(Repeats for wider distribution)
By Michael Leibel
July 2 Cyber criminals may have stolen billions of dollars from a popular Brazilian online payment system using malicious software that caused the funds to be sent to accounts controlled by fraudsters, according to a research report released Wednesday.
EMC Corp's RSA Security said cyber criminals have been using software known as "Eupuds" to steal funds from customers of Brazil's widely used Boleto Bancário payment system, redirecting them to fraudulent accounts.
RSA estimates that fraudsters sought to siphon off as much as 8.6 billion reais ($3.9 billion) from more than 192,000 accounts, though the actual amount stolen could be less because researchers were unable to confirm which Boletos were actually paid out.
They said they believe the operation is still ongoing and have offered to help Brazilian authorities crack down on the operation, which may have begun as early as late 2012. RSA said it met with members of Febraban, the group that represents the banking industry in Brazil.
A representative for Febraban declined to comment on the report, saying the group was not granted access to its content.
The malware currently only targets Boleto transactions processed on PCs running Microsoft Corp's Windows software.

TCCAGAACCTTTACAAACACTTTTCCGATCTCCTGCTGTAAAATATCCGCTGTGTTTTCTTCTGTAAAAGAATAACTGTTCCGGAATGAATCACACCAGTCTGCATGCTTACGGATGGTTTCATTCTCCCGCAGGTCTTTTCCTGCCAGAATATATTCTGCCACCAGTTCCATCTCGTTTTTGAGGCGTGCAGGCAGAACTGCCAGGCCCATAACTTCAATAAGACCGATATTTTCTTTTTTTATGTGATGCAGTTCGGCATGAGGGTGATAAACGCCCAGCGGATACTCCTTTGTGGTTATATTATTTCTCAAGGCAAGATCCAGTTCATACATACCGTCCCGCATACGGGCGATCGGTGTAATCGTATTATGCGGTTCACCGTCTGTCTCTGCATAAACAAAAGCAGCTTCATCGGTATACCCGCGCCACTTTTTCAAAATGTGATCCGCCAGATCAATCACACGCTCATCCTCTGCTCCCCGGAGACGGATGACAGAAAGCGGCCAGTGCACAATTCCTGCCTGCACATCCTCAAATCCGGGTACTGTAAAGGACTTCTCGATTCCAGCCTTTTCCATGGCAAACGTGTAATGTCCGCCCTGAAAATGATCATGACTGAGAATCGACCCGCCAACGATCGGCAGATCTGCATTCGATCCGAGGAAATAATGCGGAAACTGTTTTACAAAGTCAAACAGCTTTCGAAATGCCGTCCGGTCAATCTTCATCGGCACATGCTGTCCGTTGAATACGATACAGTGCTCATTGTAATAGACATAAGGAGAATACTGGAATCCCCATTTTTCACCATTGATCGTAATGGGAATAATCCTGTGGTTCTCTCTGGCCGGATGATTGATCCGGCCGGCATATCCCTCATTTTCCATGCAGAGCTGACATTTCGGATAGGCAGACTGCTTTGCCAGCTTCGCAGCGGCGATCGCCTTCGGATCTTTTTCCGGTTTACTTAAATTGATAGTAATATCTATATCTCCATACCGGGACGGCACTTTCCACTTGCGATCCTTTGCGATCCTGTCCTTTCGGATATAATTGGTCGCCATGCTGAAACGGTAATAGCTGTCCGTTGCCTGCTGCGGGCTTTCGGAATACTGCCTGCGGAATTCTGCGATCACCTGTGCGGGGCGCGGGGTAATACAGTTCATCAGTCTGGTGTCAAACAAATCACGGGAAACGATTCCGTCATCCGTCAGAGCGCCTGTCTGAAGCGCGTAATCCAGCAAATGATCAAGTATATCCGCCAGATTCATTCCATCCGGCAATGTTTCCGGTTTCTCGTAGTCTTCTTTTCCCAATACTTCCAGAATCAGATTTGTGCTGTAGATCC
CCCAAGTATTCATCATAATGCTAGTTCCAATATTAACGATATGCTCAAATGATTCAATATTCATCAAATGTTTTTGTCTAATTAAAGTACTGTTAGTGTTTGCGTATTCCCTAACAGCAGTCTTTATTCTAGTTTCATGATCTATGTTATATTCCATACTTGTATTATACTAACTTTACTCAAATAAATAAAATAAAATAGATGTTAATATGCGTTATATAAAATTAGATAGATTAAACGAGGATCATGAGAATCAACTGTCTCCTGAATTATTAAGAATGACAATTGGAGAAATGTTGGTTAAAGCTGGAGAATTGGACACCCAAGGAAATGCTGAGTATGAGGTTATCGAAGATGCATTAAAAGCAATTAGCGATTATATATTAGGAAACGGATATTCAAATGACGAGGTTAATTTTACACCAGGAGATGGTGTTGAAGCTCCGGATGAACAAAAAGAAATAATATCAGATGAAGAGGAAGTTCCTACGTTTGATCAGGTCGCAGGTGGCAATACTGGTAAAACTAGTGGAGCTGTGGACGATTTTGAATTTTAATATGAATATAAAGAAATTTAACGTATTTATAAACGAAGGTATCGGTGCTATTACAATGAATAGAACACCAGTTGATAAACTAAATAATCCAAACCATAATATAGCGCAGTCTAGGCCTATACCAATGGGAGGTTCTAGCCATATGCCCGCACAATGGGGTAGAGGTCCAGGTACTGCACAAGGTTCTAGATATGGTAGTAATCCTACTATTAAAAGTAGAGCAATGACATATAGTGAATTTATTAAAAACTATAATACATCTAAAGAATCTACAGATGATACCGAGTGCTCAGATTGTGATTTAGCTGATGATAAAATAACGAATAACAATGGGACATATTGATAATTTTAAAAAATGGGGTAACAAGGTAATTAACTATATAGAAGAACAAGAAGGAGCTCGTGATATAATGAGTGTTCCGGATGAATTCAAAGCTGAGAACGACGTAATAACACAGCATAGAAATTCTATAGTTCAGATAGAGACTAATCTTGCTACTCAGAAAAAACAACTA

"We're concerned that the attackers will be able to develop the malware for other platforms," said Jason Rader, director of cyber threat intelligence with RSA. "These attackers have online and offline techniques, and they've understood vulnerabilities in these operating systems."
Brazilians use Boletos to process online payments for items including utility bills, rent, online purchases and small business transactions.
When a computer infected with the "Eupuds" software is used to process a Boleto payment, it is very difficult for the customer to detect that the account has been modified because the validation screens often display the original inputs to make the fraudulent Boleto look authentic, according to RSA. (Reporting by Michael Leibel in New York; Additional Reporting by Guillermo Parra-Bernal in Sao Paulo; editing by Jim Finkle and Andrew Hay)